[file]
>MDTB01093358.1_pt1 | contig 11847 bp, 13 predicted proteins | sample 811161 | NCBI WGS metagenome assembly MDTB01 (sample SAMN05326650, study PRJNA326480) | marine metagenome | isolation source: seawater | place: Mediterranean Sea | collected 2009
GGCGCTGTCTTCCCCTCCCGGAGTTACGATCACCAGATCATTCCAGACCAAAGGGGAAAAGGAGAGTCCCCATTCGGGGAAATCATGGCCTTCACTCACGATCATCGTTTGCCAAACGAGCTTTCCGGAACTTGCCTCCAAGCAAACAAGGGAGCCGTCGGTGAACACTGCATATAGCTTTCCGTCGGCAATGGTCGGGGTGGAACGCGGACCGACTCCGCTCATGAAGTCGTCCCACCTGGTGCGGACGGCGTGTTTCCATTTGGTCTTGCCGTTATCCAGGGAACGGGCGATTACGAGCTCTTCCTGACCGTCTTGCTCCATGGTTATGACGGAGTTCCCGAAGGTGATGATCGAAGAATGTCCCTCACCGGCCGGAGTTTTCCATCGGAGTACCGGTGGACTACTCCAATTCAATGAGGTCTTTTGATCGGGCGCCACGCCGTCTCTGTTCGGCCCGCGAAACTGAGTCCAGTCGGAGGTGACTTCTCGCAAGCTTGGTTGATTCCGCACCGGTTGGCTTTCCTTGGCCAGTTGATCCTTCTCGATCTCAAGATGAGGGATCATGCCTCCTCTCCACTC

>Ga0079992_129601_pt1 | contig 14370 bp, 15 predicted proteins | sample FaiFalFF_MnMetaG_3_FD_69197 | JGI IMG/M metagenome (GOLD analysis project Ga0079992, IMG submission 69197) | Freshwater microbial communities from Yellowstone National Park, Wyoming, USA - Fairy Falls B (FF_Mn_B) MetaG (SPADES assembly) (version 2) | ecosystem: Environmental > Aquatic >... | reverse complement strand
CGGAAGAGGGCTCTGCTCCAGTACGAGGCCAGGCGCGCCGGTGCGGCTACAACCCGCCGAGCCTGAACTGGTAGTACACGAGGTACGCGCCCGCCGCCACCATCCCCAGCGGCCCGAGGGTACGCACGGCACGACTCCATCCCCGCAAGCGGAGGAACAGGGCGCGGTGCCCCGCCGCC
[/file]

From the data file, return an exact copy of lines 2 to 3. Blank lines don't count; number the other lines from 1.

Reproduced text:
GGCGCTGTCTTCCCCTCCCGGAGTTACGATCACCAGATCATTCCAGACCAAAGGGGAAAAGGAGAGTCCCCATTCGGGGAAATCATGGCCTTCACTCACGATCATCGTTTGCCAAACGAGCTTTCCGGAACTTGCCTCCAAGCAAACAAGGGAGCCGTCGGTGAACACTGCATATAGCTTTCCGTCGGCAATGGTCGGGGTGGAACGCGGACCGACTCCGCTCATGAAGTCGTCCCACCTGGTGCGGACGGCGTGTTTCCATTTGGTCTTGCCGTTATCCAGGGAACGGGCGATTACGAGCTCTTCCTGACCGTCTTGCTCCATGGTTATGACGGAGTTCCCGAAGGTGATGATCGAAGAATGTCCCTCACCGGCCGGAGTTTTCCATCGGAGTACCGGTGGACTACTCCAATTCAATGAGGTCTTTTGATCGGGCGCCACGCCGTCTCTGTTCGGCCCGCGAAACTGAGTCCAGTCGGAGGTGACTTCTCGCAAGCTTGGTTGATTCCGCACCGGTTGGCTTTCCTTGGCCAGTTGATCCTTCTCGATCTCAAGATGAGGGATCATGCCTCCTCTCCACTC

>Ga0079992_129601_pt1 | contig 14370 bp, 15 predicted proteins | sample FaiFalFF_MnMetaG_3_FD_69197 | JGI IMG/M metagenome (GOLD analysis project Ga0079992, IMG submission 69197) | Freshwater microbial communities from Yellowstone National Park, Wyoming, USA - Fairy Falls B (FF_Mn_B) MetaG (SPADES assembly) (version 2) | ecosystem: Environmental > Aquatic >... | reverse complement strand